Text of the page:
Rotavirus vaccination can be performed without viral dissemination in the neonatal intensive care unit

Hiroyuki Hiramatsu, Ryota Suzuki, Arisa Nagatani, Hiroko Boda, Masafumi Miyata, Fumihiko Hattori, Hiroki Miura, Ken Sugata, Shigeki Yamada, Satoshi Komoto, Koki Taniguchi, Masaru Ihira, Naoko Nishimura, Takao Ozaki, Tetsushi Yoshikawa

Research output: Contribution to journalArticle

9 Citations (Scopus)

Abstract

Background. This study was conducted to assess the transmissibility of rotavirus vaccine strains after rotavirus vaccination in a neonatal intensive care unit (NICU). Methods. Pentavalent (RV5) or monovalent (RV1) rotavirus vaccine was administered to infants admitted to the NICU. Nineteen vaccinated infants and 49 unvaccinated infants whose beds were located in close proximity to the vaccinated infants were enrolled in this study. Dissemination and fecal shedding of vaccine viruses within the NICU were examined using real-time reverse transcription-polymerase chain reaction. Results. Shedding of the vaccine strain was detected in all 19 vaccinated infants. RV5 virus shedding started 1 day after the first vaccination and persisted for 8 days after the first vaccination, and viral shedding terminated by day 5 after administration of the second RV5 dose. The kinetics of RV1 virus shedding differed among vaccinated infants. The duration of RV1 virus shedding was longer after the first vaccination than after the second vaccination. In contrast to the vaccinated infants, no vaccine virus genomes were detected in any of the stool samples collected from the 49 unvaccinated infants. Conclusions. This study is direct evidence of no transmission of rotavirus vaccine strains between vaccinated infants and unvaccinated infants in close proximity within a NICU.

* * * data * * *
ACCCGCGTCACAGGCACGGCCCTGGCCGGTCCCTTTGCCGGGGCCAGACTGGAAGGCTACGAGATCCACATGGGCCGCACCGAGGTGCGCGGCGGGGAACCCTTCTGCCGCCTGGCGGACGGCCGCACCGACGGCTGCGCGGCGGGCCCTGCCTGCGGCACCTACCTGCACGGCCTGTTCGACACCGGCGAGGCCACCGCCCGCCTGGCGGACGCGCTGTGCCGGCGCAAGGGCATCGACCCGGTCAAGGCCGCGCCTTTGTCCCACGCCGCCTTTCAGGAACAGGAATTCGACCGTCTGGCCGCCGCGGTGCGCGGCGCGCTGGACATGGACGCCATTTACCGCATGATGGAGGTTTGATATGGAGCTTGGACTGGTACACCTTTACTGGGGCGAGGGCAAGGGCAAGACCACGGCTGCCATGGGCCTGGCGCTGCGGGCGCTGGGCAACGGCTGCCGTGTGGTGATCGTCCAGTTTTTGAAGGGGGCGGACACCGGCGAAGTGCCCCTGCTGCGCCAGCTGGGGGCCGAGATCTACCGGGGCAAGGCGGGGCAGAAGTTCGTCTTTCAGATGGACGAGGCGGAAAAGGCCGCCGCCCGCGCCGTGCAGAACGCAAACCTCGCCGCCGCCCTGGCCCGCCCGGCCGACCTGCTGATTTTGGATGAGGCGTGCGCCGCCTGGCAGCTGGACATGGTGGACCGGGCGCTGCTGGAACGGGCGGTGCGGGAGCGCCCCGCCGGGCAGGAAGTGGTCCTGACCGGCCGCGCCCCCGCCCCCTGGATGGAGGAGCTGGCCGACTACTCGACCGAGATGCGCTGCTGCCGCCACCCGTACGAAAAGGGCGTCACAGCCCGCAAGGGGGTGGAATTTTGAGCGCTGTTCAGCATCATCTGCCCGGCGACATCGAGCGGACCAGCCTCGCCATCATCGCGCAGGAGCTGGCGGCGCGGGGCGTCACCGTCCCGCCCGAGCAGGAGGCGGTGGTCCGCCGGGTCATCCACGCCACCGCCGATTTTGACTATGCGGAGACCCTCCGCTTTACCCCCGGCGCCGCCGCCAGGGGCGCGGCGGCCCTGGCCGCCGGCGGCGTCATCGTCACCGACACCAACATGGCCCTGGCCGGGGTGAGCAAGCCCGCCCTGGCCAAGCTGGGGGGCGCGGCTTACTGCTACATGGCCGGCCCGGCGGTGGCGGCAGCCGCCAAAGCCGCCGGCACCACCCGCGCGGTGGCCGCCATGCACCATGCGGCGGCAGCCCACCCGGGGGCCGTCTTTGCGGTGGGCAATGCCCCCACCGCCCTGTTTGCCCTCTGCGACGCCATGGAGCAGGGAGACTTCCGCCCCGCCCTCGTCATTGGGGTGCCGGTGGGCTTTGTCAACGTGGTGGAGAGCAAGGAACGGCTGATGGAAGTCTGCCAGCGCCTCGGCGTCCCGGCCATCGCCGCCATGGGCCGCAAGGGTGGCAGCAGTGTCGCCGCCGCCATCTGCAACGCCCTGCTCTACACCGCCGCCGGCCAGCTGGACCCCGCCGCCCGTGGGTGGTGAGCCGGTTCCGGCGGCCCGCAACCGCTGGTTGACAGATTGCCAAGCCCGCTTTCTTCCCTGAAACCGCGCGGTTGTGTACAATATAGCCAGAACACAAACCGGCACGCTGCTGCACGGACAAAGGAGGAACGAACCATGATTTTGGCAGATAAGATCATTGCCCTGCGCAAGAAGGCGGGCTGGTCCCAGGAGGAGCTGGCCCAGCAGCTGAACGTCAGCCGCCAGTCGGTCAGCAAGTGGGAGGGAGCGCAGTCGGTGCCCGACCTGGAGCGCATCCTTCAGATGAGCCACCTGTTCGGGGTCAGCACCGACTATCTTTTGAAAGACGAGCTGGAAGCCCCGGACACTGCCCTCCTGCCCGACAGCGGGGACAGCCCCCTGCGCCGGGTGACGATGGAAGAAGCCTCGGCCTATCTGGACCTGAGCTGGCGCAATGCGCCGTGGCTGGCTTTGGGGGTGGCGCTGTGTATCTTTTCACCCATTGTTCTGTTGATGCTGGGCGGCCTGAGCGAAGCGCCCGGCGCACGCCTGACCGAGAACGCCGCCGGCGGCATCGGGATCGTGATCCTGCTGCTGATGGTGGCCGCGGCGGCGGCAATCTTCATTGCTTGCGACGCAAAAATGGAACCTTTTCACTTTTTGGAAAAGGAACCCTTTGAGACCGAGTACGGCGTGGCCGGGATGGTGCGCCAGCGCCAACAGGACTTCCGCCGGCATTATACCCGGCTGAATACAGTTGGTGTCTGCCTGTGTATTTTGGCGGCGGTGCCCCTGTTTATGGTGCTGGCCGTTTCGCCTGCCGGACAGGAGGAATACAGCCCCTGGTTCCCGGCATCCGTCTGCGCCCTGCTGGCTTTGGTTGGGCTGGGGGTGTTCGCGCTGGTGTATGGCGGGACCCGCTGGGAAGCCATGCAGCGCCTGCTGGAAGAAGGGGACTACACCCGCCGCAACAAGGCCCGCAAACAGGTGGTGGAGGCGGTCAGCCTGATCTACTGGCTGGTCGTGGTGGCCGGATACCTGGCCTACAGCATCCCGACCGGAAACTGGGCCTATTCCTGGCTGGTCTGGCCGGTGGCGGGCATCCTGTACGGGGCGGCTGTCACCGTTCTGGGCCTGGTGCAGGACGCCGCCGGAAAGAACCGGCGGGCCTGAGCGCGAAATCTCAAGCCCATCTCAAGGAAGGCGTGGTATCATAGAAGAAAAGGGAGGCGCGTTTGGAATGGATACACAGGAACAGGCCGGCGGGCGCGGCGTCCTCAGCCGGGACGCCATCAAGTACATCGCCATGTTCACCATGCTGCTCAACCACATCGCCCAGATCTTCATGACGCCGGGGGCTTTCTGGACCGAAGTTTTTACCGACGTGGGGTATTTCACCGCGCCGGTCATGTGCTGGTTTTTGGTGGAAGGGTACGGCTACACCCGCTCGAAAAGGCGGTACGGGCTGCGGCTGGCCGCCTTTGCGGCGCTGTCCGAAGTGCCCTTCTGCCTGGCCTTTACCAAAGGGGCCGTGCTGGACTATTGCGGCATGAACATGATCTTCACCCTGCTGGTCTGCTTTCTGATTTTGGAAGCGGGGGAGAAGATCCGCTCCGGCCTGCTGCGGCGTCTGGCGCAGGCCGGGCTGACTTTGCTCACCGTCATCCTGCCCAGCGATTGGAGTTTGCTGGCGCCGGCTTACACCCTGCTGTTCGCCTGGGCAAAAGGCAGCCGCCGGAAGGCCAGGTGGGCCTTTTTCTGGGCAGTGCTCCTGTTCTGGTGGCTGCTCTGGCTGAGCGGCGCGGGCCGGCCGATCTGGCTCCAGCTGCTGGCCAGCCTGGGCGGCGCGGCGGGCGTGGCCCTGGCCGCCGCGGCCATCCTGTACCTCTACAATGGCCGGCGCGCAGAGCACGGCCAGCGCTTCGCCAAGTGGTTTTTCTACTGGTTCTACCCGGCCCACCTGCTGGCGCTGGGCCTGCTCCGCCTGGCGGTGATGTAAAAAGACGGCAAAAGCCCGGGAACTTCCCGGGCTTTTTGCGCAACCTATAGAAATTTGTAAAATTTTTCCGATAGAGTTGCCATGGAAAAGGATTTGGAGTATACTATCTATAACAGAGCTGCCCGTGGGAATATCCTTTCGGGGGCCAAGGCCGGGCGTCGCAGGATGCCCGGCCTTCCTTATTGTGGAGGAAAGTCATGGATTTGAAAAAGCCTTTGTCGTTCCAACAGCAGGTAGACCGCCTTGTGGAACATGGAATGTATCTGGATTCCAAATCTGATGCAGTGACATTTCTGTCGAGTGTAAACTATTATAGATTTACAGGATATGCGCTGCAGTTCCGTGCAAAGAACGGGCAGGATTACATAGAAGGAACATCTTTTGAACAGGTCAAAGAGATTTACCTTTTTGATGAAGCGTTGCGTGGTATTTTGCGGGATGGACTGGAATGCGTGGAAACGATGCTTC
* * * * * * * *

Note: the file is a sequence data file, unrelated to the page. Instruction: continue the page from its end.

Original languageEnglish
Pages (from-to)589-596
Number of pages8
JournalJournal of Infectious Diseases
Volume217
Issue number4
DOIs
Publication statusPublished - 15-02-2018

All Science Journal Classification (ASJC) codes

  • Immunology and Allergy
  • Infectious Diseases

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